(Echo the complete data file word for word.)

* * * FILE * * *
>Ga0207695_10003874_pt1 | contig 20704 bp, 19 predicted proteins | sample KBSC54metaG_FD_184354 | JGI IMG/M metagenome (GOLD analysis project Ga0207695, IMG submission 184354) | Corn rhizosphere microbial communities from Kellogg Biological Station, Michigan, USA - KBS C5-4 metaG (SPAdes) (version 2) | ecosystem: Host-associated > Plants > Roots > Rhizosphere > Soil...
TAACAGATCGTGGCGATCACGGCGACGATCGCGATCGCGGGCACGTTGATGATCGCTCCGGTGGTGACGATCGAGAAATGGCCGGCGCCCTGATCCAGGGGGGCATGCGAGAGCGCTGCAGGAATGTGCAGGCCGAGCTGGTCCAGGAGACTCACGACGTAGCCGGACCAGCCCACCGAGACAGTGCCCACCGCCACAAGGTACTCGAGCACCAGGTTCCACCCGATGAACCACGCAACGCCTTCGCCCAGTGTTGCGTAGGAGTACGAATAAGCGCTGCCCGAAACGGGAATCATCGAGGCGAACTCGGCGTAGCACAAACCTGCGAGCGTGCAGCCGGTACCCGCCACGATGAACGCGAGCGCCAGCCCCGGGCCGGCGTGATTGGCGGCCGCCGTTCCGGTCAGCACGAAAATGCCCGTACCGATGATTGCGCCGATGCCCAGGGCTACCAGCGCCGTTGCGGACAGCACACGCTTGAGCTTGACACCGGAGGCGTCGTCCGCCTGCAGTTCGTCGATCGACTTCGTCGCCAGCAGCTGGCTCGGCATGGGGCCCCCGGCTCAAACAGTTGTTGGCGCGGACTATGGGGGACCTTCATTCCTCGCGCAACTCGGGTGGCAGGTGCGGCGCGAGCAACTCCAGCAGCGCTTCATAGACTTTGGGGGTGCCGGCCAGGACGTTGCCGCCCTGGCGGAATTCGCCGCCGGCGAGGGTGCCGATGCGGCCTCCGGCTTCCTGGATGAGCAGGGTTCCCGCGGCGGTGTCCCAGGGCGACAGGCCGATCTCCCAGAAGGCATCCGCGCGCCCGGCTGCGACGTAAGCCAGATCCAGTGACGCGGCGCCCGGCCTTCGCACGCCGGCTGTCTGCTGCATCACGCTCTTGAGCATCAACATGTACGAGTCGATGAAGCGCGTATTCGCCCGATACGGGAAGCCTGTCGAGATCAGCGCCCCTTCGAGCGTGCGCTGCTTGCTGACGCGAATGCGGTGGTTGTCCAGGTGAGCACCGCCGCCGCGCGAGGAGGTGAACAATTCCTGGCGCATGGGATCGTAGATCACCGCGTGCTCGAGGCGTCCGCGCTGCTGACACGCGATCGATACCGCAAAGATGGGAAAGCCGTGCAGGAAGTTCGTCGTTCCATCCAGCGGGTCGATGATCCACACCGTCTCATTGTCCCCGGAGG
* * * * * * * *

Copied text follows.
>Ga0207695_10003874_pt1 | contig 20704 bp, 19 predicted proteins | sample KBSC54metaG_FD_184354 | JGI IMG/M metagenome (GOLD analysis project Ga0207695, IMG submission 184354) | Corn rhizosphere microbial communities from Kellogg Biological Station, Michigan, USA - KBS C5-4 metaG (SPAdes) (version 2) | ecosystem: Host-associated > Plants > Roots > Rhizosphere > Soil...
TAACAGATCGTGGCGATCACGGCGACGATCGCGATCGCGGGCACGTTGATGATCGCTCCGGTGGTGACGATCGAGAAATGGCCGGCGCCCTGATCCAGGGGGGCATGCGAGAGCGCTGCAGGAATGTGCAGGCCGAGCTGGTCCAGGAGACTCACGACGTAGCCGGACCAGCCCACCGAGACAGTGCCCACCGCCACAAGGTACTCGAGCACCAGGTTCCACCCGATGAACCACGCAACGCCTTCGCCCAGTGTTGCGTAGGAGTACGAATAAGCGCTGCCCGAAACGGGAATCATCGAGGCGAACTCGGCGTAGCACAAACCTGCGAGCGTGCAGCCGGTACCCGCCACGATGAACGCGAGCGCCAGCCCCGGGCCGGCGTGATTGGCGGCCGCCGTTCCGGTCAGCACGAAAATGCCCGTACCGATGATTGCGCCGATGCCCAGGGCTACCAGCGCCGTTGCGGACAGCACACGCTTGAGCTTGACACCGGAGGCGTCGTCCGCCTGCAGTTCGTCGATCGACTTCGTCGCCAGCAGCTGGCTCGGCATGGGGCCCCCGGCTCAAACAGTTGTTGGCGCGGACTATGGGGGACCTTCATTCCTCGCGCAACTCGGGTGGCAGGTGCGGCGCGAGCAACTCCAGCAGCGCTTCATAGACTTTGGGGGTGCCGGCCAGGACGTTGCCGCCCTGGCGGAATTCGCCGCCGGCGAGGGTGCCGATGCGGCCTCCGGCTTCCTGGATGAGCAGGGTTCCCGCGGCGGTGTCCCAGGGCGACAGGCCGATCTCCCAGAAGGCATCCGCGCGCCCGGCTGCGACGTAAGCCAGATCCAGTGACGCGGCGCCCGGCCTTCGCACGCCGGCTGTCTGCTGCATCACGCTCTTGAGCATCAACATGTACGAGTCGATGAAGCGCGTATTCGCCCGATACGGGAAGCCTGTCGAGATCAGCGCCCCTTCGAGCGTGCGCTGCTTGCTGACGCGAATGCGGTGGTTGTCCAGGTGAGCACCGCCGCCGCGCGAGGAGGTGAACAATTCCTGGCGCATGGGATCGTAGATCACCGCGTGCTCGAGGCGTCCGCGCTGCTGACACGCGATCGATACCGCAAAGATGGGAAAGCCGTGCAGGAAGTTCGTCGTTCCATCCAGCGGGTCGATGATCCACACCGTCTCATTGTCCCCGGAGG